North Carolina native John Isner once rose to the No. 8 spot in the tennis world rankings. Thursday marked his final match as a professional tennis player.
Isner suffered a loss against fellow American Michael Mmoh in the second round of the U.S. Open at the Billie Jean King National Tennis Center in Queens, New York, and will now enter into retirement.
“It’s been a huge part of my life. It’s tough to say goodbye. It’s not easy,” the 38-year-old said during a news conference on Thursday. “But eventually, this day would come. It’s hard to prepare for the emotions of it.”
Isner faced a pair of tiebreakers during the final set of both his singles and doubles match. Despite the defeats, Isner expressed appreciation for the crowd on hand, who gave him a standing ovation.
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“There’s, of course, a lot of disappointment with the result of my singles match today, but at the same time a lot of gratitude, as well, just to have one last time playing in an atmosphere like that. It was very cool. As I said on the court, that’s why I work so hard,” Isner said.
“Hard to explain how bad my body feels — I’m not (about) talking right now, because it does, but just in general, lately. So everything I do to get it ready to play, there’s a lot that goes into it. I wanted one more U.S. Open and was able to get that.”
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Prior to the start of this year’s U.S. Open, Isner announced that this tournament would mark his farewell from the sport. Isner dropped his doubles match playing alongside fellow American Jack Sock, who also said the U.S. Open will be his final tournament.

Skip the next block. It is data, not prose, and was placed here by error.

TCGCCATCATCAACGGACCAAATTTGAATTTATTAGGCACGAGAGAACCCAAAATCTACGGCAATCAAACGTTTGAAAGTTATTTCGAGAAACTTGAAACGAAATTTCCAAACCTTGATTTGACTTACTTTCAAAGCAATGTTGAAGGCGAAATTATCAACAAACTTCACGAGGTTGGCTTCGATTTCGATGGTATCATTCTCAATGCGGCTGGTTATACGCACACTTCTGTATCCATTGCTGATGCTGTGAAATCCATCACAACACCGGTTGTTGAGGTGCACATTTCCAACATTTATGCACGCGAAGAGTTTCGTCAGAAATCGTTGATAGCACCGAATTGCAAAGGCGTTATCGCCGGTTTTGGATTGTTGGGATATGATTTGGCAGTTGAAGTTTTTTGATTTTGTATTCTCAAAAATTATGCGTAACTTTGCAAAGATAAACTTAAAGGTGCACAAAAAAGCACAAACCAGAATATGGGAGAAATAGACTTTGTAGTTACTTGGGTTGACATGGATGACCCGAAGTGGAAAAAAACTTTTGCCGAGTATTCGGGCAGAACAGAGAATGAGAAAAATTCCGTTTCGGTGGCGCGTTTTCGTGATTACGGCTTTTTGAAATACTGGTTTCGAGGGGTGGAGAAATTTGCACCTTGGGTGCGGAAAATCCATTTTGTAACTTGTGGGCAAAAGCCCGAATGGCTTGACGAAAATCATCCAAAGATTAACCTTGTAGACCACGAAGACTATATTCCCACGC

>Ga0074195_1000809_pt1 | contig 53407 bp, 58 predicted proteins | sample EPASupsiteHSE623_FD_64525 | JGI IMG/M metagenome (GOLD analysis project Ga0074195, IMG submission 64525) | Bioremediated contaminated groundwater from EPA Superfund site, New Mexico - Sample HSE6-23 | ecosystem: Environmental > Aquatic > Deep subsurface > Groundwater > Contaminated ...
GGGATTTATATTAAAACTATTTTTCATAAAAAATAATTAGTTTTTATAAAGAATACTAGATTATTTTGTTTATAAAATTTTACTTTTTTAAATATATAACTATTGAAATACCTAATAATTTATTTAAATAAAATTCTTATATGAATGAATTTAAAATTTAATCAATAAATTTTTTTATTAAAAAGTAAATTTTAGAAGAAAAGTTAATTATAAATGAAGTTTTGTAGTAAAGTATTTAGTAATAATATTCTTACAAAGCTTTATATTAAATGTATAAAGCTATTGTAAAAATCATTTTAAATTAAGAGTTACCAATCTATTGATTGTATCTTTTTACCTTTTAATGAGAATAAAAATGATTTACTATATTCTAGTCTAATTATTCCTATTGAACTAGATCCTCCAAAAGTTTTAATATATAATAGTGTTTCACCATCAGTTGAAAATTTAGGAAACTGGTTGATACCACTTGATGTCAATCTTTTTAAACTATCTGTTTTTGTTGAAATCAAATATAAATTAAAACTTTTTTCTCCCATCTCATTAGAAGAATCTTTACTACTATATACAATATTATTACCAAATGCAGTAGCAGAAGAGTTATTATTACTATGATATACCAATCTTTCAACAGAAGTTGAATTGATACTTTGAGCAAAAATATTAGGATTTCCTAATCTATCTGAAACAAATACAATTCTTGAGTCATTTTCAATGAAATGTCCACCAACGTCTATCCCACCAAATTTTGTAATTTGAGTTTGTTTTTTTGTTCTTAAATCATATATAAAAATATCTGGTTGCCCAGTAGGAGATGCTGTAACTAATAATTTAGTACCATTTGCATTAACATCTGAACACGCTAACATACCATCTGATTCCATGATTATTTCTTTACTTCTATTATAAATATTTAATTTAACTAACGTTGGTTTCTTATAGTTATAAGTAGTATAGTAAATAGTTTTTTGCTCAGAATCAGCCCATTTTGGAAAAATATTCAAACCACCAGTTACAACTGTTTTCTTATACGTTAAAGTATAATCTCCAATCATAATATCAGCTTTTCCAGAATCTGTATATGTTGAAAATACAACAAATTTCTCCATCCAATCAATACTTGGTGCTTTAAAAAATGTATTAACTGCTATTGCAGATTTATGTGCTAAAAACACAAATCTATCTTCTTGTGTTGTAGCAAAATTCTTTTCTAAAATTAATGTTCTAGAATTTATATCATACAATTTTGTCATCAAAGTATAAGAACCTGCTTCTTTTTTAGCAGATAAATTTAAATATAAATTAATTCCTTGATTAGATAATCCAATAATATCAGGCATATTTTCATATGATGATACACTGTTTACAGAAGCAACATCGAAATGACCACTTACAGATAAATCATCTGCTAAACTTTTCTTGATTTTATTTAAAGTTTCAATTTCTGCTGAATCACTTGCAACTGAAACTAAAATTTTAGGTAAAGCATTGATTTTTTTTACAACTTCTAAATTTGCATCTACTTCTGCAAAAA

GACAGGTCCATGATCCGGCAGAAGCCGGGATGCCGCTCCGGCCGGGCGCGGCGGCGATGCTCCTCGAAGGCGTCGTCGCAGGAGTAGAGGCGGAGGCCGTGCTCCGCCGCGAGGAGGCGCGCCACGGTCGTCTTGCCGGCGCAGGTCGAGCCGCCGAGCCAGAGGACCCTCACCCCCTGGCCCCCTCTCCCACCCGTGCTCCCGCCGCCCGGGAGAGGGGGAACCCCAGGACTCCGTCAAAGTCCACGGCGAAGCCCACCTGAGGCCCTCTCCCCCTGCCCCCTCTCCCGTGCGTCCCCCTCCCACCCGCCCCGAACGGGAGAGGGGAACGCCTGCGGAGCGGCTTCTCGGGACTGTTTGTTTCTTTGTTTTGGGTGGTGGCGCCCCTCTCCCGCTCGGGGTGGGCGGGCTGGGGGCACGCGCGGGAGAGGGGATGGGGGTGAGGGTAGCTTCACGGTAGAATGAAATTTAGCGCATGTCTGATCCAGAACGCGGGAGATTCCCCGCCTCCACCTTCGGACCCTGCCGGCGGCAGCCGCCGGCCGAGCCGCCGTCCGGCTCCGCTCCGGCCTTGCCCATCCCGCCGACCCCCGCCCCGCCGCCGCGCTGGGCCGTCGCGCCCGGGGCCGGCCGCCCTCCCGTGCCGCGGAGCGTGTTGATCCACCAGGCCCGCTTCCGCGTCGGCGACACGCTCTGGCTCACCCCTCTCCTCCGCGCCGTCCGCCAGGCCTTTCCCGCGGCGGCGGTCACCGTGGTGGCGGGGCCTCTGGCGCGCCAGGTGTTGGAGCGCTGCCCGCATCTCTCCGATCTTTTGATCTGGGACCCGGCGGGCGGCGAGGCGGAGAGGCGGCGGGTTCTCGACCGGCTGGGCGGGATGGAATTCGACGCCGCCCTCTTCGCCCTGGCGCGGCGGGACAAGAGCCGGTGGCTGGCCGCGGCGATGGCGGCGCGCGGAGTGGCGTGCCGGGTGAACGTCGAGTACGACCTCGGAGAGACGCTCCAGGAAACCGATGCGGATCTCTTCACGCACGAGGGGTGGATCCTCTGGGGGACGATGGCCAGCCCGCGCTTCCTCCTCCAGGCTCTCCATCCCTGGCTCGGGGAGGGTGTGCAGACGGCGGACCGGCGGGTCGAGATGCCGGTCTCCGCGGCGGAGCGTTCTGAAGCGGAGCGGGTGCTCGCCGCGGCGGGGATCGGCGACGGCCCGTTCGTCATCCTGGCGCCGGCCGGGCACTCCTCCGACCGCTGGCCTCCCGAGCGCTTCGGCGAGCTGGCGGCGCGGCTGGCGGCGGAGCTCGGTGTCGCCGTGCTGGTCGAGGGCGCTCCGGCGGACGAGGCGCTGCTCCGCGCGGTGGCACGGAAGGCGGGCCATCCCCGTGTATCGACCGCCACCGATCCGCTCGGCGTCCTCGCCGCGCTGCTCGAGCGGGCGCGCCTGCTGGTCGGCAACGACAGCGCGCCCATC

Isner also holds the single-match mark of 113 aces, achieved during his marathon 11-hour, five-minute victory over Nicolas Mahut at Wimbledon in 2010 that concluded at 70-68 in the fifth set — the longest contest in the history of tennis.
Isner’s career-best showing at a Grand Slam event also came at the All England Club, where he made it to the semifinals in 2018 before a defeat against Kevin Anderson that finished 26-24 in the fifth set.
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Although Isner lost his fair share of matches throughout his lengthy career, he deeply loves the sport of tennis.
“I might not win every match, that’s for sure. I might lose a lot of close matches. I might get tight and choke a little bit on the court. That happens. But also I care,” said Isner, who won 16 singles titles.
“I love this sport, for sure. I want to be remembered as someone who competed pretty hard on the court. I think I did that. But off the court, it’s most important within the locker room to have the respect of my colleagues.”
The Associated Press contributed to this report.